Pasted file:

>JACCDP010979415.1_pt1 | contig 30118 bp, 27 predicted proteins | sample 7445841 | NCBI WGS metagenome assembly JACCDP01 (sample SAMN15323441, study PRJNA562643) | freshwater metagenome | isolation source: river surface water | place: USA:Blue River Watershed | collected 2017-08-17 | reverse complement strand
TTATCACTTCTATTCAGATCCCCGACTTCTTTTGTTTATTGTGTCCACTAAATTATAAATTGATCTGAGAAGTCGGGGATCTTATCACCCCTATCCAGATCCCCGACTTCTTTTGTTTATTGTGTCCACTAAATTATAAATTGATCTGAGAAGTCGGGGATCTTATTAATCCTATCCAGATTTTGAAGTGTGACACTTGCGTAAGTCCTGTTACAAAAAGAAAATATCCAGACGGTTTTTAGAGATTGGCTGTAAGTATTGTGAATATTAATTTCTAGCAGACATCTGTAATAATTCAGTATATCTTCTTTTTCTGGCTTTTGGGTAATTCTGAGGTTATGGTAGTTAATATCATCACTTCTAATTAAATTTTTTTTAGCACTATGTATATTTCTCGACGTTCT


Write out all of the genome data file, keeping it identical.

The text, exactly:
>JACCDP010979415.1_pt1 | contig 30118 bp, 27 predicted proteins | sample 7445841 | NCBI WGS metagenome assembly JACCDP01 (sample SAMN15323441, study PRJNA562643) | freshwater metagenome | isolation source: river surface water | place: USA:Blue River Watershed | collected 2017-08-17 | reverse complement strand
TTATCACTTCTATTCAGATCCCCGACTTCTTTTGTTTATTGTGTCCACTAAATTATAAATTGATCTGAGAAGTCGGGGATCTTATCACCCCTATCCAGATCCCCGACTTCTTTTGTTTATTGTGTCCACTAAATTATAAATTGATCTGAGAAGTCGGGGATCTTATTAATCCTATCCAGATTTTGAAGTGTGACACTTGCGTAAGTCCTGTTACAAAAAGAAAATATCCAGACGGTTTTTAGAGATTGGCTGTAAGTATTGTGAATATTAATTTCTAGCAGACATCTGTAATAATTCAGTATATCTTCTTTTTCTGGCTTTTGGGTAATTCTGAGGTTATGGTAGTTAATATCATCACTTCTAATTAAATTTTTTTTAGCACTATGTATATTTCTCGACGTTCT